"Blood Lies" Fighting Anticommunist Lies
Thursday, October 30, 2014 at 1:57AM

Book review of Blood Lies: The Evidence That Every Accusation Against Joseph Stalin and the Soviet Union in Timothy Snyder’s Bloodlands Is False, by Grover Furr
Since the days of Karl Marx, capitalists everywhere have tried to convince the global working class that communism is our enemy. For those who refuse to swallow that fiction, they tell us it’s impossible — because human nature is inherently selfish.
But the capitalists are holding a mirror and seeing their own hideous reflection.  It is capitalism, the competitive drive for maximum profit, that turns (some) people into selfish exploiters.  It is capitalism that violates everyone’s rights except for an elite few.
The cornerstone of anticommunism has long been the carefully constructed and widely believed myth that Joseph Stalin — leader of the Soviet Union for almost 30 years, until his death in 1953 — was a tyrant, a dictator, an anti-Semite, a mass murderer. In short, a monster. Countless historians and other writers presume that such a generally held proposition must be true.  Any writers who question it jeopardize their reputations, jobs, promotions, publication outlets and sometimes their very safety.  Such is the power of a paradigm that stands between the security of the capitalist class and its overthrow.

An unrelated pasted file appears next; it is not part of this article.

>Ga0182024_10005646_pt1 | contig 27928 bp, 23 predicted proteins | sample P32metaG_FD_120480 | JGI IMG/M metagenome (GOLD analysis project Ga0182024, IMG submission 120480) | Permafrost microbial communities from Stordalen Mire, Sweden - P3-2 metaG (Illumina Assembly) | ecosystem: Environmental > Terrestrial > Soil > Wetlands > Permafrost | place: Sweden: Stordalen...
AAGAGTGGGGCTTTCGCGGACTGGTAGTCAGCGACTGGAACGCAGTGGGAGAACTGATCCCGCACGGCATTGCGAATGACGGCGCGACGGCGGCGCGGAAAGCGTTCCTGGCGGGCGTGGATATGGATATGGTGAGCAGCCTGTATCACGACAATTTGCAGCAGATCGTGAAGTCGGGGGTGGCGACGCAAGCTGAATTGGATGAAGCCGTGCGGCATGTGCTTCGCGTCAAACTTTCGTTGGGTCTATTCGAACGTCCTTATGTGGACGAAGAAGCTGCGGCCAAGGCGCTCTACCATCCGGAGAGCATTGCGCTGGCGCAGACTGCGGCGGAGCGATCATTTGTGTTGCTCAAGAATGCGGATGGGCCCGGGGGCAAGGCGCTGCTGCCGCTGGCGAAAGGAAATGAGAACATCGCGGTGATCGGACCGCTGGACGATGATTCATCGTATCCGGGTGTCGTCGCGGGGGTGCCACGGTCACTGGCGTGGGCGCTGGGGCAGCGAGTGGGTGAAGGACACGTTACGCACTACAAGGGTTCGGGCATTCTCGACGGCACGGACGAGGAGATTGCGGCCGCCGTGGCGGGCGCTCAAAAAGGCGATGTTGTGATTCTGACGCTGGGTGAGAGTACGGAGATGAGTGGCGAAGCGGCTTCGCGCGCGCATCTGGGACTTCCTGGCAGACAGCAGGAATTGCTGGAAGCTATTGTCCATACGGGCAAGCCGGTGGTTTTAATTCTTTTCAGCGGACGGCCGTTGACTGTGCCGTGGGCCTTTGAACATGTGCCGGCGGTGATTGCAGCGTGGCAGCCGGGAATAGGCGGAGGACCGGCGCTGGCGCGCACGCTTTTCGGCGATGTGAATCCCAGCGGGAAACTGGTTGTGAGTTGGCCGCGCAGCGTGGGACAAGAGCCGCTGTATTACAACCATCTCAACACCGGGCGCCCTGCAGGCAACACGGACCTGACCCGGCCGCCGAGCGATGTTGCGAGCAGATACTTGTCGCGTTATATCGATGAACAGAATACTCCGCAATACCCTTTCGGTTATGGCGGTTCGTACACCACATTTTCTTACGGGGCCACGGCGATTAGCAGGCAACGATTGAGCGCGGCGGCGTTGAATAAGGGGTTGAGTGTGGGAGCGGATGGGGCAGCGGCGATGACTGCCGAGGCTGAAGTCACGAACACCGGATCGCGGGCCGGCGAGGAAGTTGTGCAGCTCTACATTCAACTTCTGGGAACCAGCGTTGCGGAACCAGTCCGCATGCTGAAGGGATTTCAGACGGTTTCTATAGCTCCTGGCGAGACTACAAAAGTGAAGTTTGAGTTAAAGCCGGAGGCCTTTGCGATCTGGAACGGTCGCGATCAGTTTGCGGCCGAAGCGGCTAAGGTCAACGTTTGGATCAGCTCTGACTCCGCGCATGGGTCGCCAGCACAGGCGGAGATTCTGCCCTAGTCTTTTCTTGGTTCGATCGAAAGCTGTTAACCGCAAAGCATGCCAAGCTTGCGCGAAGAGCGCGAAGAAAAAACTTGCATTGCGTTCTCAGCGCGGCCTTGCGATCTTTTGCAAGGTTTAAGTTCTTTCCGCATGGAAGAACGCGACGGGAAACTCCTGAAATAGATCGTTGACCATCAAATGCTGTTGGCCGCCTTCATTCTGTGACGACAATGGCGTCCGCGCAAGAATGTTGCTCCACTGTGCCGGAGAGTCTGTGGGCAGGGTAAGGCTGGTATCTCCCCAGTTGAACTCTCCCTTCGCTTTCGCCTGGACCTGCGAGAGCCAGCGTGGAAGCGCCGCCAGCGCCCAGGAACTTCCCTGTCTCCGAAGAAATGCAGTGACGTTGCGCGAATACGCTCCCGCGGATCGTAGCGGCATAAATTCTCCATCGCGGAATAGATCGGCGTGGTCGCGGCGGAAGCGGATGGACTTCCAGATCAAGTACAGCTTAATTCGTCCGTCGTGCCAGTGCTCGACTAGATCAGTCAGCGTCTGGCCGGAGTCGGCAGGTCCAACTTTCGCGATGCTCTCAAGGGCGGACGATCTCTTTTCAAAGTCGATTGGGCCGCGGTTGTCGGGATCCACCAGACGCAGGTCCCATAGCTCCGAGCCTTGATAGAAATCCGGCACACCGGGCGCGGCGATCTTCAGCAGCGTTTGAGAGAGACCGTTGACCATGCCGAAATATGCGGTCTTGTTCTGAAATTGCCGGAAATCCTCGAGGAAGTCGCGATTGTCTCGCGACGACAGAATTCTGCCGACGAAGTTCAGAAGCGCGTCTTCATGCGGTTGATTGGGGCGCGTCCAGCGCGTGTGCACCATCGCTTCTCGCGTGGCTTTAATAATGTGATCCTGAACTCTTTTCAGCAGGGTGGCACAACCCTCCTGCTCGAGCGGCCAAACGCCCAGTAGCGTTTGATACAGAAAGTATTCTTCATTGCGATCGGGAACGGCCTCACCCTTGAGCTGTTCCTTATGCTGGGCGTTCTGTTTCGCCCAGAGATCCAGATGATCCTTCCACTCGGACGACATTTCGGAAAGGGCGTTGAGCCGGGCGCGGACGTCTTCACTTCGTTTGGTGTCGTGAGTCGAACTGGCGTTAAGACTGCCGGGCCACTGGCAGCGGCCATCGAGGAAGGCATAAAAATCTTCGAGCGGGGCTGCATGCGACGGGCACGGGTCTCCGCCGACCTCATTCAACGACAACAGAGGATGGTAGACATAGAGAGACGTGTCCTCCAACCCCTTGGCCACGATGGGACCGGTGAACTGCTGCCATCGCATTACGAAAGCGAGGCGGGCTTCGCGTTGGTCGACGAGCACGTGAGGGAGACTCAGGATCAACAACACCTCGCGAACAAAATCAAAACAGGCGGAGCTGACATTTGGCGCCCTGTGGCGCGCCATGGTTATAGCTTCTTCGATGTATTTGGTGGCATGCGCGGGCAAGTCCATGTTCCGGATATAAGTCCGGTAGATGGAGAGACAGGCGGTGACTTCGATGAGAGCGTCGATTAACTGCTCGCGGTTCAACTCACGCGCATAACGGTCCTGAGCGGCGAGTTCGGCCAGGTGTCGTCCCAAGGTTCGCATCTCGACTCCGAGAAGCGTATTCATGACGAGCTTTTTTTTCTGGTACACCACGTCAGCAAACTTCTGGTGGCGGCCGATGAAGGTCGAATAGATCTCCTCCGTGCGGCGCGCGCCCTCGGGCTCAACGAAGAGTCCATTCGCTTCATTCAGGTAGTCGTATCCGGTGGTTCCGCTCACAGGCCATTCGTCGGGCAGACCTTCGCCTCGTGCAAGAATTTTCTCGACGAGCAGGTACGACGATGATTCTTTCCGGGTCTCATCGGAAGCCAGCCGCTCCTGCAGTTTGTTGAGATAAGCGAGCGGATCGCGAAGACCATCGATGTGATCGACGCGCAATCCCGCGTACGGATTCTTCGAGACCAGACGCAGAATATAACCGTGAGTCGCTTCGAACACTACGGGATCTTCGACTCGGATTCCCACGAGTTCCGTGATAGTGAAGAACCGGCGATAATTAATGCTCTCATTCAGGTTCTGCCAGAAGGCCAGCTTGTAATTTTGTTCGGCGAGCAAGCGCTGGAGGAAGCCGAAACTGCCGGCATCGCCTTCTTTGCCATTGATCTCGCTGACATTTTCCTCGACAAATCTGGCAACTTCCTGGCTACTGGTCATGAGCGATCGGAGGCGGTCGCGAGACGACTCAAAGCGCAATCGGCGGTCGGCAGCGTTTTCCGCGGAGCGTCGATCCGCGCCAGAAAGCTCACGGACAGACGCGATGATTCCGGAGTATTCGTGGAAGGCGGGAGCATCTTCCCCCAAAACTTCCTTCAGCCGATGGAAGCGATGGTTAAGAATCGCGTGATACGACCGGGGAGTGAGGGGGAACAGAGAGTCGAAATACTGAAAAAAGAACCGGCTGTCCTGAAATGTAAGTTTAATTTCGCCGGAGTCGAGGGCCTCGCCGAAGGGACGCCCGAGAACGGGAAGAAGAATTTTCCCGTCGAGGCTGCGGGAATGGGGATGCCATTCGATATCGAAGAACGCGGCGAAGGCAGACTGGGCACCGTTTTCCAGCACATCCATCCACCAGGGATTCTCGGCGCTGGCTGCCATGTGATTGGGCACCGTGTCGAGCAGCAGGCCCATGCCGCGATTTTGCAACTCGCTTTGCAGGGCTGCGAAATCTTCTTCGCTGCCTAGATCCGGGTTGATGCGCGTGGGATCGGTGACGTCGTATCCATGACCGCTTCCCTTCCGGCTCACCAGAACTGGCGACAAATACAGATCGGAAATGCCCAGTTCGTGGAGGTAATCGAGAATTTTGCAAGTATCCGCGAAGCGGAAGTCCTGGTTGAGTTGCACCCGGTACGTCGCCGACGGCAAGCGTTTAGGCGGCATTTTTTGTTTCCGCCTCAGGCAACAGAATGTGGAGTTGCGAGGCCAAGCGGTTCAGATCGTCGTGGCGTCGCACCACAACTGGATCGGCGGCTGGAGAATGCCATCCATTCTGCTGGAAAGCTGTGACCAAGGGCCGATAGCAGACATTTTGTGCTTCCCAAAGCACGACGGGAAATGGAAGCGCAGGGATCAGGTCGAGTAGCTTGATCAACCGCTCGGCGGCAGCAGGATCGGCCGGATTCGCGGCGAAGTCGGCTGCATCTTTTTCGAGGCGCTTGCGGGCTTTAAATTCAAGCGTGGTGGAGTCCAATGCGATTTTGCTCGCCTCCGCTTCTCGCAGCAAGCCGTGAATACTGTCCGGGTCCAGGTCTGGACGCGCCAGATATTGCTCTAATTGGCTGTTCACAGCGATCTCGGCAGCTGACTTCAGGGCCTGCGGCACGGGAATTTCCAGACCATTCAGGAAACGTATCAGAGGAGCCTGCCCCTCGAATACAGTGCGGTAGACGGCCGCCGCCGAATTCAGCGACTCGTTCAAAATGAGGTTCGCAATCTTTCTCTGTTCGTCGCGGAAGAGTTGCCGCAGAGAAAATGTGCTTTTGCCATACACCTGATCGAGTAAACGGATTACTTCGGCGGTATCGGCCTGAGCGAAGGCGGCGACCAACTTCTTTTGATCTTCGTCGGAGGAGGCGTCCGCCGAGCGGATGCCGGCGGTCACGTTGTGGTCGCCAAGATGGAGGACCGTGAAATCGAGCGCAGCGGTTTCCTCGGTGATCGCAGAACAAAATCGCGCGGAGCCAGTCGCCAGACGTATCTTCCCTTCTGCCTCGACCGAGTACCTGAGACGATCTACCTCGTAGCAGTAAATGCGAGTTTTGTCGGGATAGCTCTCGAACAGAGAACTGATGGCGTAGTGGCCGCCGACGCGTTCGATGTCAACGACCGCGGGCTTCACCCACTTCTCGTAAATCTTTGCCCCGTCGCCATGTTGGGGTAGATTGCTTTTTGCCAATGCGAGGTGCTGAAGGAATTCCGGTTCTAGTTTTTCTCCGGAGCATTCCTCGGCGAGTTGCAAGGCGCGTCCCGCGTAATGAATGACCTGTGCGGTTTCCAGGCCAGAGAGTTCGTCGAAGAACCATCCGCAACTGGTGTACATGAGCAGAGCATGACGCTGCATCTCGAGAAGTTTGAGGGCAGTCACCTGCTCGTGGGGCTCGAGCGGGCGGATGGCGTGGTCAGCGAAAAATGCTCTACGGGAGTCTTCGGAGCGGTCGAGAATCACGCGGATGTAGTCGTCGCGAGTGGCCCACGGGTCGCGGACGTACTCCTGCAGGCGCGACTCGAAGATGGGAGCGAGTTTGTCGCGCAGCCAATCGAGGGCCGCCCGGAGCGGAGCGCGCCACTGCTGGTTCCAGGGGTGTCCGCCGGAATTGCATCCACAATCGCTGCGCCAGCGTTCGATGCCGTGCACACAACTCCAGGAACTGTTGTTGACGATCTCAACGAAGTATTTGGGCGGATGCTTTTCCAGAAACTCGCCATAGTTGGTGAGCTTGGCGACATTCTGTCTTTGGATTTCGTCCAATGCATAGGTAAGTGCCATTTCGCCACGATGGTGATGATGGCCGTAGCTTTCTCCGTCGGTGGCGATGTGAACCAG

Fighting Anticommunist Lies
Grover Furr, a professor of Medieval English at Montclair State University in New Jersey, has overcome these all-consuming fears to write his third book on Stalin.  Amid the rubble of anticommunist falsehoods, Furr is a prolific truth-teller. In Blood Lies he rips to shreds another book, Bloodlands: Europe between Hitler and Stalin, by Timothy Snyder, a Yale University historian. Snyder’s book was published not by a university press but by the commercial Random House, which has promoted it for a wider audience. Its author is a shameless liar who hides his extreme anticommunist bias behind a glossy academic reputation. That bias leads to consistent distortion, always against the Soviet leadership.